Tina Bragvadze, 67-year-old, Gori

Wheelchair way of life
I’d been living happy life before 1994, but then, like others, I also became the victim of the of the havoc wreaked in our country at that time.
We were attending relative’s funeral in a neighbouring village Qveshi. On our way back home we were carjacked by an armed gang. Our car was machine-gunned leaving neighbour woman sitting in our car dead on the spot. Heavily wounded, I spent 2 years in the hospital and returned home in a wheelchair after 8-month of rehabilitation in the hospital in Yerevan.

Despite having lived in two cities – in Kutaisi before marriage and after in Gori – I’d never seen someone in wheelchair before. So, my condition was shocking to me back then. I couldn’t even imagine I’ll never walk again. I wanted to die and never to come back from Yerevan. I thought I’ll be incapable of taking care of my family where there were four men and such a life was going to be meaningless. You know, being completely paralysed, I wasn’t even able to move my hands. I didn’t want to live such a life anymore.

During my stay in Yerevan, several young men were brought to the hospital from Georgia. Only after watching those boys and their parents in a terrible state, I thanked God it was me sitting in a wheelchair, and not my children. It tore my heart out seeing them but also gave me a new lease of life making me want to survive and pull myself together in order to help other disabled people. It was in Yerevan I first realized how many people were having the same problem around, and I wasn’t even aware of it.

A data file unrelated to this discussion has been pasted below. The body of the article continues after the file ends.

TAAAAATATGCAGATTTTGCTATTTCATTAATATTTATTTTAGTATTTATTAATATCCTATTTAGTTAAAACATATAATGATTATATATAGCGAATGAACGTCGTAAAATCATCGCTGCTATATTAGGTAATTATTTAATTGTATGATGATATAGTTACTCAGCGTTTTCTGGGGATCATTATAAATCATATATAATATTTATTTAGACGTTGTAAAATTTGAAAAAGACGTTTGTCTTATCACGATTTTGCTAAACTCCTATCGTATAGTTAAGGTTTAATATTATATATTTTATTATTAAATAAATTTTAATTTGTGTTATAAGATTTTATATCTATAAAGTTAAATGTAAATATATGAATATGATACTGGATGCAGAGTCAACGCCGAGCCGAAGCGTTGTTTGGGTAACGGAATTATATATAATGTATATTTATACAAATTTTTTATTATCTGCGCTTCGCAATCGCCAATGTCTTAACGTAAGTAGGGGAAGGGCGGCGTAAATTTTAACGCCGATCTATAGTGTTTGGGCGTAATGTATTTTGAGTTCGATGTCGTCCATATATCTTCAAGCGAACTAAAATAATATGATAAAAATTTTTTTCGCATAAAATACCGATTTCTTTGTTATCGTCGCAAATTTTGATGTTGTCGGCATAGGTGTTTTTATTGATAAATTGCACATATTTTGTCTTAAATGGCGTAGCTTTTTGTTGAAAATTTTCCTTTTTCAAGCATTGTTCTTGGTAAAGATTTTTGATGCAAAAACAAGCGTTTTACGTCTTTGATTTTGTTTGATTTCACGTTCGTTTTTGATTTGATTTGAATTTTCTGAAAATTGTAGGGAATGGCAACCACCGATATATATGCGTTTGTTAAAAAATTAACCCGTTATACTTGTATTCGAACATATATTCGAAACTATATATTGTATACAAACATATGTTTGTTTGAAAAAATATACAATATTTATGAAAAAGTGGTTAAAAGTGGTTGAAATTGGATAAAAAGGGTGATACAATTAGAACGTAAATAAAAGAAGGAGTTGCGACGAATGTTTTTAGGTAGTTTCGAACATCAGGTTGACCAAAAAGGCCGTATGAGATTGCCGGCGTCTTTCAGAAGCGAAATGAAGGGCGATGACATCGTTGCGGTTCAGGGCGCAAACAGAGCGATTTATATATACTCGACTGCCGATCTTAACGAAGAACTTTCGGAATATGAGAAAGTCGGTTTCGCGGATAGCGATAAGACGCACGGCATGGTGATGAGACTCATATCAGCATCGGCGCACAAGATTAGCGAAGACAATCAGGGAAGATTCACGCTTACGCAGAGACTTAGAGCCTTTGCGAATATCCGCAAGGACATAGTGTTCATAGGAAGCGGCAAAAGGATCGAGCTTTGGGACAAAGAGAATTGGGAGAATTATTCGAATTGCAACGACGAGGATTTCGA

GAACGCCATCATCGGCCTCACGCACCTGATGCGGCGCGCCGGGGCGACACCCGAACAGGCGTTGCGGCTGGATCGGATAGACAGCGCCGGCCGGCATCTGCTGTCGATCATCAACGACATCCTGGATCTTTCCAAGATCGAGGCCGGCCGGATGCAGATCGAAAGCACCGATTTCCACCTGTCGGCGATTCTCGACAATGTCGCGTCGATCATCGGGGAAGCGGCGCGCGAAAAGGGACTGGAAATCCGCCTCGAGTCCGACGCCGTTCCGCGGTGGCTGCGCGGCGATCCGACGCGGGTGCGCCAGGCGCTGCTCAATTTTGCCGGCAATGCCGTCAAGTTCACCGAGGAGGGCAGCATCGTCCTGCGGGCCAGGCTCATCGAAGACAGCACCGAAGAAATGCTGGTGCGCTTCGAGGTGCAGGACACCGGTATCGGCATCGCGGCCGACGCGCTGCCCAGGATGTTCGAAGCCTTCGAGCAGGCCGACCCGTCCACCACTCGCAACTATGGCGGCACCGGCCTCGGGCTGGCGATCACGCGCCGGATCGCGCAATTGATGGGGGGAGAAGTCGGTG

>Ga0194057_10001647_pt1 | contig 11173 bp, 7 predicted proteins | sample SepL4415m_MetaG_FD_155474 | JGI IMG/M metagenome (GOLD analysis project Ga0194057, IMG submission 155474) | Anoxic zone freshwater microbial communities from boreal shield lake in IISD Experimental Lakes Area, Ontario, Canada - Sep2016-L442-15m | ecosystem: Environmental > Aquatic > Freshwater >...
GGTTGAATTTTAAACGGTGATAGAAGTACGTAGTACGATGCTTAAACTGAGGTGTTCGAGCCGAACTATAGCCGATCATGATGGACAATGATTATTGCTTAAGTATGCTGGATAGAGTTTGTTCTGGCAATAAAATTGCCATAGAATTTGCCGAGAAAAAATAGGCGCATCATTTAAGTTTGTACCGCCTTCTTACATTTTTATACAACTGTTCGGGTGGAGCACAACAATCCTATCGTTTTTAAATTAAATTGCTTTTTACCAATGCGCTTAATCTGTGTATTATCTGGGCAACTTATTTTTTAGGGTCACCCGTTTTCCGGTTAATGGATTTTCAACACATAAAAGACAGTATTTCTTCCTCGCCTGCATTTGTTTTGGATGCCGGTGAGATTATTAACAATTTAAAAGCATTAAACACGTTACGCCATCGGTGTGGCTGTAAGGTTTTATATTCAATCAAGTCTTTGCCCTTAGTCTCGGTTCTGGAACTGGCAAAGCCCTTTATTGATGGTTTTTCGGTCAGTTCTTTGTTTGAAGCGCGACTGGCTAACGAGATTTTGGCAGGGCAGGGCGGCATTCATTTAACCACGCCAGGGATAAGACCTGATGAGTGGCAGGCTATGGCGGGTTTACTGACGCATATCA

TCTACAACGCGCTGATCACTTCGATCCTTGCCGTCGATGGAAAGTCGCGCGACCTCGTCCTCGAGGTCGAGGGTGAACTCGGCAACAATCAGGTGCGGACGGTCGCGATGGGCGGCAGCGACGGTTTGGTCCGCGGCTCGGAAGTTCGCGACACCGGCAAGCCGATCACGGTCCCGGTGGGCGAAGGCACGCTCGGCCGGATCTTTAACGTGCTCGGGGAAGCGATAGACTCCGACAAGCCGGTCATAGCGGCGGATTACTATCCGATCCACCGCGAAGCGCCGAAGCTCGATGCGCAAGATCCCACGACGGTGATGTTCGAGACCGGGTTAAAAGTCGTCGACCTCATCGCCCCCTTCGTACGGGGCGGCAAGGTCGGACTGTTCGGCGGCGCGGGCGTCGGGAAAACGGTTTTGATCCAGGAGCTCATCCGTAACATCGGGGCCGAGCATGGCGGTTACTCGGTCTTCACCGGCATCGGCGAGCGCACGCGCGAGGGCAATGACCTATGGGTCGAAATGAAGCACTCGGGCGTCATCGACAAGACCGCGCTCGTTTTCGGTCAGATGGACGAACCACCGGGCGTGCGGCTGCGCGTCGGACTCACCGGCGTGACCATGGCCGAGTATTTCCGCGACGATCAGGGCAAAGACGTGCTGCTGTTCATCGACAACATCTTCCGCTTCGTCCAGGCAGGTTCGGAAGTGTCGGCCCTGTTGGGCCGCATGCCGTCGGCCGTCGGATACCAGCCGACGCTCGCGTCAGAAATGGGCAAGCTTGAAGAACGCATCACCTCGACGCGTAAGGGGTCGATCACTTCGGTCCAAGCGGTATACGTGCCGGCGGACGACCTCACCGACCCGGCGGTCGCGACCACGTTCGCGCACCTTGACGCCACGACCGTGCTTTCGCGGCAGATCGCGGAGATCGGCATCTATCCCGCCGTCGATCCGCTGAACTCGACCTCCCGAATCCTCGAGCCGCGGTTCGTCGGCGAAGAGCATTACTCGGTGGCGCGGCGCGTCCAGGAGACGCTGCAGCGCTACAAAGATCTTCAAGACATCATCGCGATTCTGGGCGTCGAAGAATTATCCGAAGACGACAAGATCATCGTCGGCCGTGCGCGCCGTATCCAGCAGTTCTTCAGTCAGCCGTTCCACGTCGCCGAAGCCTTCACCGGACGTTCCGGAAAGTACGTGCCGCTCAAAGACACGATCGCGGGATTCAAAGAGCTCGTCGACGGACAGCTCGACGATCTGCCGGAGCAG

First, I started struggling to become capable of turning over in the bed without help from four people. Eventually, by tireless exercising, I could transfer myself from bed to wheelchair and use it independently. In short, on coming back home, I already knew how to handle a wheelchair, but it took me two years to reach that condition.

After having returned to Georgia, I’ve made contact with Disabled League in Tbilisi and got actively involved in their work. We’ve spent many sleepless nights defending the rights of disabled people and struggled a lot for them to participate more actively in public life. Now, as I recall that time, we are much more advanced. The first time it was in 1997 when we, about 45 people with disabilities, went out in the streets of Gori and held a demonstration. Even today wheelchairs remain a problem, but back then no one had them, and some of the participants from different villages arrived with simple chairs. The gathering was aimed at meeting each other, figuring out how many people with disabilities there were, and learning about their problems. Also, during that demonstration, we asked city council to give us, people with disabilities, a room to make a club for gathering from time to time. That was, perhaps, for the first time, city administration and locals saw so many people with disabilities together. Following that, we – people with disabilities living in Gori – have been actively participating in various demonstrations and became an active part of the movement.

Since then I managed to attend training courses as well. I’ve learnt many things for all those years. Later, I’ve founded a non-governmental organization called Center of Prosperity and Development in Gori to improve living conditions of people with disability. Back then there wasn’t any NGO working with disabled people in Shida Kartli, and many problems remained unsolved. Even today, our organization is the only one dedicated to rights throughout the region.